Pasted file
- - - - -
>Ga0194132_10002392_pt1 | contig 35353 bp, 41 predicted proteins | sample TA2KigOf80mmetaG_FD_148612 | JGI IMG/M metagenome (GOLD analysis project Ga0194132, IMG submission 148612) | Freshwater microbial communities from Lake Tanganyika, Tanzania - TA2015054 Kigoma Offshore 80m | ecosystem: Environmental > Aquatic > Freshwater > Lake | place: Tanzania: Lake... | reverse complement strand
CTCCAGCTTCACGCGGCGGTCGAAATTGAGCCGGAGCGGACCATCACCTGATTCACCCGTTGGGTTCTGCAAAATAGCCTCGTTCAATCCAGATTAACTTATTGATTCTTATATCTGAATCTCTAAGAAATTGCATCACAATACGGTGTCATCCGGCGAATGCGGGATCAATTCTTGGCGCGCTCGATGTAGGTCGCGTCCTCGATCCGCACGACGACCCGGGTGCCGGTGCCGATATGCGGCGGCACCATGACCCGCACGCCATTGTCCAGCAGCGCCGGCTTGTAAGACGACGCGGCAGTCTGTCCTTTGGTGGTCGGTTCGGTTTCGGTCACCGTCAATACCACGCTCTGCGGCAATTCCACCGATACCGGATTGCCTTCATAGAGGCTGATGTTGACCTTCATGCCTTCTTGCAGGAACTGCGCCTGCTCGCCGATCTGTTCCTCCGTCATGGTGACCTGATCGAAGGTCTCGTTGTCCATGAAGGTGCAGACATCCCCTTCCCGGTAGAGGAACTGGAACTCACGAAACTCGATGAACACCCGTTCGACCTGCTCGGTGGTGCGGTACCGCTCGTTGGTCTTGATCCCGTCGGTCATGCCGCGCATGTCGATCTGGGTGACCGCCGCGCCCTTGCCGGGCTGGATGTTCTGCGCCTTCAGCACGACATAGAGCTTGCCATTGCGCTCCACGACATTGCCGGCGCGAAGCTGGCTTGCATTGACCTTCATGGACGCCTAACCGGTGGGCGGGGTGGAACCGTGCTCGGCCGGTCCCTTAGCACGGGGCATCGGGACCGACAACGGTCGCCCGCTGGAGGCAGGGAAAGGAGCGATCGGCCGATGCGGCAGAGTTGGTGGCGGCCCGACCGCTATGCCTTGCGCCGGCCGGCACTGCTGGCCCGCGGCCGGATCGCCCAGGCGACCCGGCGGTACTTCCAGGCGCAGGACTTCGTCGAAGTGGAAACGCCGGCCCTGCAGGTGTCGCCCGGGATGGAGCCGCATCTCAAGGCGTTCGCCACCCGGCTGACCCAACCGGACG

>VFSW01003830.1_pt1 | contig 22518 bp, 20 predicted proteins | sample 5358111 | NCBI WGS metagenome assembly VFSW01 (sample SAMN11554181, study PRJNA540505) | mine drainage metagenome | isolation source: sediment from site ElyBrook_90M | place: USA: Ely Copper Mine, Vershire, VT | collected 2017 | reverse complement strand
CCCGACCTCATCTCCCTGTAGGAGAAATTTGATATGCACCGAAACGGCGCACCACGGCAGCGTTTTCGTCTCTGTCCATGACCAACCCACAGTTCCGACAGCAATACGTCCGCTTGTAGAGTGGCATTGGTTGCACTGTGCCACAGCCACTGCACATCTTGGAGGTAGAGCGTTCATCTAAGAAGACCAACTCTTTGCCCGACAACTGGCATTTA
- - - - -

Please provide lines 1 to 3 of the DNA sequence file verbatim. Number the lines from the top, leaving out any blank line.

>Ga0194132_10002392_pt1 | contig 35353 bp, 41 predicted proteins | sample TA2KigOf80mmetaG_FD_148612 | JGI IMG/M metagenome (GOLD analysis project Ga0194132, IMG submission 148612) | Freshwater microbial communities from Lake Tanganyika, Tanzania - TA2015054 Kigoma Offshore 80m | ecosystem: Environmental > Aquatic > Freshwater > Lake | place: Tanzania: Lake... | reverse complement strand
CTCCAGCTTCACGCGGCGGTCGAAATTGAGCCGGAGCGGACCATCACCTGATTCACCCGTTGGGTTCTGCAAAATAGCCTCGTTCAATCCAGATTAACTTATTGATTCTTATATCTGAATCTCTAAGAAATTGCATCACAATACGGTGTCATCCGGCGAATGCGGGATCAATTCTTGGCGCGCTCGATGTAGGTCGCGTCCTCGATCCGCACGACGACCCGGGTGCCGGTGCCGATATGCGGCGGCACCATGACCCGCACGCCATTGTCCAGCAGCGCCGGCTTGTAAGACGACGCGGCAGTCTGTCCTTTGGTGGTCGGTTCGGTTTCGGTCACCGTCAATACCACGCTCTGCGGCAATTCCACCGATACCGGATTGCCTTCATAGAGGCTGATGTTGACCTTCATGCCTTCTTGCAGGAACTGCGCCTGCTCGCCGATCTGTTCCTCCGTCATGGTGACCTGATCGAAGGTCTCGTTGTCCATGAAGGTGCAGACATCCCCTTCCCGGTAGAGGAACTGGAACTCACGAAACTCGATGAACACCCGTTCGACCTGCTCGGTGGTGCGGTACCGCTCGTTGGTCTTGATCCCGTCGGTCATGCCGCGCATGTCGATCTGGGTGACCGCCGCGCCCTTGCCGGGCTGGATGTTCTGCGCCTTCAGCACGACATAGAGCTTGCCATTGCGCTCCACGACATTGCCGGCGCGAAGCTGGCTTGCATTGACCTTCATGGACGCCTAACCGGTGGGCGGGGTGGAACCGTGCTCGGCCGGTCCCTTAGCACGGGGCATCGGGACCGACAACGGTCGCCCGCTGGAGGCAGGGAAAGGAGCGATCGGCCGATGCGGCAGAGTTGGTGGCGGCCCGACCGCTATGCCTTGCGCCGGCCGGCACTGCTGGCCCGCGGCCGGATCGCCCAGGCGACCCGGCGGTACTTCCAGGCGCAGGACTTCGTCGAAGTGGAAACGCCGGCCCTGCAGGTGTCGCCCGGGATGGAGCCGCATCTCAAGGCGTTCGCCACCCGGCTGACCCAACCGGACG

>VFSW01003830.1_pt1 | contig 22518 bp, 20 predicted proteins | sample 5358111 | NCBI WGS metagenome assembly VFSW01 (sample SAMN11554181, study PRJNA540505) | mine drainage metagenome | isolation source: sediment from site ElyBrook_90M | place: USA: Ely Copper Mine, Vershire, VT | collected 2017 | reverse complement strand